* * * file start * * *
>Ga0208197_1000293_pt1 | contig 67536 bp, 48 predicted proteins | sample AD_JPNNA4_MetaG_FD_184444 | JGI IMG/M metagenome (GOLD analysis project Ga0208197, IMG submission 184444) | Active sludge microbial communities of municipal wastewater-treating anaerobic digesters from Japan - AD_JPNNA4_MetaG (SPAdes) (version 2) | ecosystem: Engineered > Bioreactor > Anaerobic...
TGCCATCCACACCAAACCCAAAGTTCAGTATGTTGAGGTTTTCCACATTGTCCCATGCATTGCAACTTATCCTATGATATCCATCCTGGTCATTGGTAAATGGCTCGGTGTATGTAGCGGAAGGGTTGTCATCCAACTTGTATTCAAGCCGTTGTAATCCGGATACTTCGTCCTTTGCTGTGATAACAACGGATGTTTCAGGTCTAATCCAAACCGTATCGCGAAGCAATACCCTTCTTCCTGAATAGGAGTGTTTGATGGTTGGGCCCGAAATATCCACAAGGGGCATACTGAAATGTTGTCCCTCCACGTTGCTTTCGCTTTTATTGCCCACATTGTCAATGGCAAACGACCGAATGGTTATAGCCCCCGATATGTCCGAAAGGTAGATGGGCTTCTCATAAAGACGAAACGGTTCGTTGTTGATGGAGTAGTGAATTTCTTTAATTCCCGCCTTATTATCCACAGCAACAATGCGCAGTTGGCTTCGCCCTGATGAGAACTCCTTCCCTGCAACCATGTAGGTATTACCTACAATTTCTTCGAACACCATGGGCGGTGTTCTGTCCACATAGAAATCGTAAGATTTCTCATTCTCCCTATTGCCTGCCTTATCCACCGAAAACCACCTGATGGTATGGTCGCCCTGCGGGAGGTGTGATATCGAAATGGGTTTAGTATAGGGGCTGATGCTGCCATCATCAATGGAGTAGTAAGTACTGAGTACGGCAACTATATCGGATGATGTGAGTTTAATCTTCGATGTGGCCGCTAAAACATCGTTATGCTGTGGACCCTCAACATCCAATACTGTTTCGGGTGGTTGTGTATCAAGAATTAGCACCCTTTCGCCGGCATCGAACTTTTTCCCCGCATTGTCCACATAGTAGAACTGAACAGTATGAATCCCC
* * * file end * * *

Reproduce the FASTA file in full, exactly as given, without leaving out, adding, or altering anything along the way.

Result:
>Ga0208197_1000293_pt1 | contig 67536 bp, 48 predicted proteins | sample AD_JPNNA4_MetaG_FD_184444 | JGI IMG/M metagenome (GOLD analysis project Ga0208197, IMG submission 184444) | Active sludge microbial communities of municipal wastewater-treating anaerobic digesters from Japan - AD_JPNNA4_MetaG (SPAdes) (version 2) | ecosystem: Engineered > Bioreactor > Anaerobic...
TGCCATCCACACCAAACCCAAAGTTCAGTATGTTGAGGTTTTCCACATTGTCCCATGCATTGCAACTTATCCTATGATATCCATCCTGGTCATTGGTAAATGGCTCGGTGTATGTAGCGGAAGGGTTGTCATCCAACTTGTATTCAAGCCGTTGTAATCCGGATACTTCGTCCTTTGCTGTGATAACAACGGATGTTTCAGGTCTAATCCAAACCGTATCGCGAAGCAATACCCTTCTTCCTGAATAGGAGTGTTTGATGGTTGGGCCCGAAATATCCACAAGGGGCATACTGAAATGTTGTCCCTCCACGTTGCTTTCGCTTTTATTGCCCACATTGTCAATGGCAAACGACCGAATGGTTATAGCCCCCGATATGTCCGAAAGGTAGATGGGCTTCTCATAAAGACGAAACGGTTCGTTGTTGATGGAGTAGTGAATTTCTTTAATTCCCGCCTTATTATCCACAGCAACAATGCGCAGTTGGCTTCGCCCTGATGAGAACTCCTTCCCTGCAACCATGTAGGTATTACCTACAATTTCTTCGAACACCATGGGCGGTGTTCTGTCCACATAGAAATCGTAAGATTTCTCATTCTCCCTATTGCCTGCCTTATCCACCGAAAACCACCTGATGGTATGGTCGCCCTGCGGGAGGTGTGATATCGAAATGGGTTTAGTATAGGGGCTGATGCTGCCATCATCAATGGAGTAGTAAGTACTGAGTACGGCAACTATATCGGATGATGTGAGTTTAATCTTCGATGTGGCCGCTAAAACATCGTTATGCTGTGGACCCTCAACATCCAATACTGTTTCGGGTGGTTGTGTATCAAGAATTAGCACCCTTTCGCCGGCATCGAACTTTTTCCCCGCATTGTCCACATAGTAGAACTGAACAGTATGAATCCCC